Now showing 1 - 6 of 6
  • Publication
    Safety concerns over the use of intestinal permeation enhancers: A mini-review
    Intestinal permeation enhancers (PEs) are key components in ∼12 oral peptide formulations in clinical trials for a range of molecules, primarily insulin and glucagon-like-peptide 1 (GLP-1) analogs. The main PEs comprise medium chain fatty acid-based systems (sodium caprate, sodium caprylate, and N-[8-(2-hydroxybenzoyl) amino] caprylate (SNAC)), bile salts, acyl carnitines, and EDTA. Their mechanism of action is complex with subtle differences between the different molecules. With the exception of SNAC and EDTA, most PEs fluidize the plasma membrane causing plasma membrane perturbation, as well as enzymatic and intracellular mediator changes that lead to alteration of intestinal epithelial tight junction protein expression. The question arises as to whether PEs can cause irreversible epithelial damage and tight junction openings sufficient to permit co-absorption of payloads with bystander pathogens, lipopolysaccharides and its fragment, or exo- and endotoxins that may be associated with sepsis, inflammation and autoimmune conditions. Most PEs seem to cause membrane perturbation to varying extents that is rapidly reversible, and overall evidence of pathogen co-absorption is generally lacking. It is unknown however, whether the intestinal epithelial damage-repair cycle is sustained during repeat-dosing regimens for chronic therapy.
      291Scopus© Citations 86
  • Publication
    Evaluation of Sucrose Laurate as an Intestinal Permeation Enhancer for Macromolecules: Ex Vivo and In Vivo Studies
    Oral delivery of macromolecules requires permeation enhancers (PEs) adaptable to formulation. Sucrose laurate (SL) (D1216), a food grade surfactant, was assessed in Caco-2 monolayers, isolated rat intestinal tissue mucosae, and rat intestinal instillations. Accordingly, 1 mM SL increased the apparent permeability coefficient (Papp) of [14C]-mannitol and reduced transepithelial electrical resistance (TEER) across monolayers. It altered expression of the tight junction protein, ZO-1, increased plasma membrane potential, and decreased mitochondrial membrane potential in Caco-2 cells. The concentrations that increased flux were of the same order as those that induced cytotoxicity. In rat colonic tissue mucosae, the same patterns emerged in respect to the concentration-dependent increases in paracellular marker fluxes and TEER reductions with 5 mM being the key concentration. While the histology revealed some perturbation, ion transport capacity was retained. In rat jejunal and colonic instillations, 50 and 100 mM SL co-administered with insulin induced blood glucose reductions and achieved relative bioavailability values of 2.4% and 8.9%, respectively, on a par with the gold standard PE, sodium caprate (C10). The histology of the intestinal loops revealed little damage. In conclusion, SL is a candidate PE with high potential for emulsion-based systems. The primary action is plasma membrane perturbation, leading to tight junction openings and a predominant paracellular flux.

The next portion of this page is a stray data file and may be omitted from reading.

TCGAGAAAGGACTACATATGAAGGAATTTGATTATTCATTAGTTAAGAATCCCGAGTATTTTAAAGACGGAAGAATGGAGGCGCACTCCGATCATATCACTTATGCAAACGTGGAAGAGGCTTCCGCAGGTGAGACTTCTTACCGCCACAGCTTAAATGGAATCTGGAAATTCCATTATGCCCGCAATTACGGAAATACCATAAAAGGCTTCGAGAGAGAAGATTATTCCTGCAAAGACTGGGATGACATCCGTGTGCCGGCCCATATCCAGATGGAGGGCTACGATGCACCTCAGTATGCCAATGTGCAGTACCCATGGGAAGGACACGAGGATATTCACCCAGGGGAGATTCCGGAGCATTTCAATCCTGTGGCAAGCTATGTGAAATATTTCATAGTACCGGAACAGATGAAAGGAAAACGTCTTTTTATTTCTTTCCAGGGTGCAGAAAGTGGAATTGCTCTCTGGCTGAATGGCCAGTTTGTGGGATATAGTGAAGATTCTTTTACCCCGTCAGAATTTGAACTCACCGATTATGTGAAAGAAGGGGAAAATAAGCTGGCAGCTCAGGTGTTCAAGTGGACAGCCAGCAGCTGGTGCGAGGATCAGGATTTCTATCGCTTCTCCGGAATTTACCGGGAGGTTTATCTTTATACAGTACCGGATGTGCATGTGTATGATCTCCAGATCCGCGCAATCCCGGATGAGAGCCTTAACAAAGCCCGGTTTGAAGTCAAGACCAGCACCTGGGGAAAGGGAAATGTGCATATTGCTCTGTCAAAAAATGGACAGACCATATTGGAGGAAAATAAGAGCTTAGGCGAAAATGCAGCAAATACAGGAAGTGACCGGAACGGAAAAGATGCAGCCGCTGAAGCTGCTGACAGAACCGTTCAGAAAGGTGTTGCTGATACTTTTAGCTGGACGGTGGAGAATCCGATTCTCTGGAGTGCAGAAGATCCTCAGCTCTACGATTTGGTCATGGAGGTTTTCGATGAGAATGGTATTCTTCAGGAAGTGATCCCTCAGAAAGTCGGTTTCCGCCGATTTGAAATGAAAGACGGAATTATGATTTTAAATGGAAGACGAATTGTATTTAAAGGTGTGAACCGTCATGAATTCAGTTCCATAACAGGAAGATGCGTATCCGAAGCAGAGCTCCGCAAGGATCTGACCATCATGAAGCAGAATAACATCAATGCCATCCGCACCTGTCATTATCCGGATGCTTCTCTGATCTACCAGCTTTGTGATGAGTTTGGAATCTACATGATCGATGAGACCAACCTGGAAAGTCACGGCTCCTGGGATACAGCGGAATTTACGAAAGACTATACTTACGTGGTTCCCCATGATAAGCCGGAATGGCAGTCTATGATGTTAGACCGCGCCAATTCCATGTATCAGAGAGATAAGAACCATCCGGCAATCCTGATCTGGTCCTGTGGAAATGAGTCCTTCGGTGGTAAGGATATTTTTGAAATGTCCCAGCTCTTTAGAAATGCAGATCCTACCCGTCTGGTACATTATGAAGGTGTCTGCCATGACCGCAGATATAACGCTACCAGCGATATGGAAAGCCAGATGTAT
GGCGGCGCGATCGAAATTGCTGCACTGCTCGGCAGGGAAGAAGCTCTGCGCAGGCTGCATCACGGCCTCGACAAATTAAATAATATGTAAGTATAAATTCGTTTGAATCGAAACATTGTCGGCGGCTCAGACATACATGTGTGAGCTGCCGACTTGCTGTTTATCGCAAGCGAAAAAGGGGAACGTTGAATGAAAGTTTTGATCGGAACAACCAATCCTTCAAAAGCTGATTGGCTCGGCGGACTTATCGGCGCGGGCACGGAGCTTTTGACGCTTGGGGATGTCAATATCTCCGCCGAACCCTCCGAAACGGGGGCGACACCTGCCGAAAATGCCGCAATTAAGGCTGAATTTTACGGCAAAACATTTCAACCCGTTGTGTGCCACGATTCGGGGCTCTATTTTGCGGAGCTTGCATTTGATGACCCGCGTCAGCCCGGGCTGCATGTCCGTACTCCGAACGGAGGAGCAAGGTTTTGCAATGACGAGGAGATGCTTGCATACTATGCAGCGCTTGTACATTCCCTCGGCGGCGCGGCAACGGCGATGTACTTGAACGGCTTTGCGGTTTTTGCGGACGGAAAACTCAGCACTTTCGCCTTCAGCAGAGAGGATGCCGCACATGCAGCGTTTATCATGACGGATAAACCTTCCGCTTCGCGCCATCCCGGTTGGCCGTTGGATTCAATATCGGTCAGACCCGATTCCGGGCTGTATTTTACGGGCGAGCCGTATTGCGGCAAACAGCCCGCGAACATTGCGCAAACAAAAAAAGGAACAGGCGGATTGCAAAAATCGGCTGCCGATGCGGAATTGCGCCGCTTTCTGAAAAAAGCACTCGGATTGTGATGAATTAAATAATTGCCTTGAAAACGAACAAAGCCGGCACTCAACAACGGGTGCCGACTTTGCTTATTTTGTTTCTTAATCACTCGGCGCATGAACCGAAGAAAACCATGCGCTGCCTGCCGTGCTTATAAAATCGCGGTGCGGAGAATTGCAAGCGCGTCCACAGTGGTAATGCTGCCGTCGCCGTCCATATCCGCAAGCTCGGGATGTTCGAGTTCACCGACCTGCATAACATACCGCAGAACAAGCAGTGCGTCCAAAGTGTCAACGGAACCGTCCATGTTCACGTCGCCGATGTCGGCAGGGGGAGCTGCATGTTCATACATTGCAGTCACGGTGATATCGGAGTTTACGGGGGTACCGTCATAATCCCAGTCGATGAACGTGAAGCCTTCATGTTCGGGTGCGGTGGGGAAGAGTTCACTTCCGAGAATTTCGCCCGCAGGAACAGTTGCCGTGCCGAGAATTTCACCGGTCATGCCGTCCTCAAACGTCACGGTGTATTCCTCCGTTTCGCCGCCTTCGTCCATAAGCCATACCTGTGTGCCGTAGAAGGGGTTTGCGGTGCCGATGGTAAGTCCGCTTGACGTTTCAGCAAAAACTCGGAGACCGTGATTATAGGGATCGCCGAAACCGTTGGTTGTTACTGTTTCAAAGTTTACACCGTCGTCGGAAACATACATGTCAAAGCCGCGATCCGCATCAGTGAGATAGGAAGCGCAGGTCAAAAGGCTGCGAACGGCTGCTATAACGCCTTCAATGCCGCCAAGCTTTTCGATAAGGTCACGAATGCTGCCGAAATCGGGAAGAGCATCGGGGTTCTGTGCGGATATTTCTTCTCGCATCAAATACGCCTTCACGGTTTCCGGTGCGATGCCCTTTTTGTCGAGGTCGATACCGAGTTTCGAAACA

146Scopus© Citations 26
  • Publication
    Physicochemical, pharmacokinetic and pharmacodynamic analyses of amphiphilic cyclodextrin-based nanoparticles designed to enhance intestinal delivery of insulin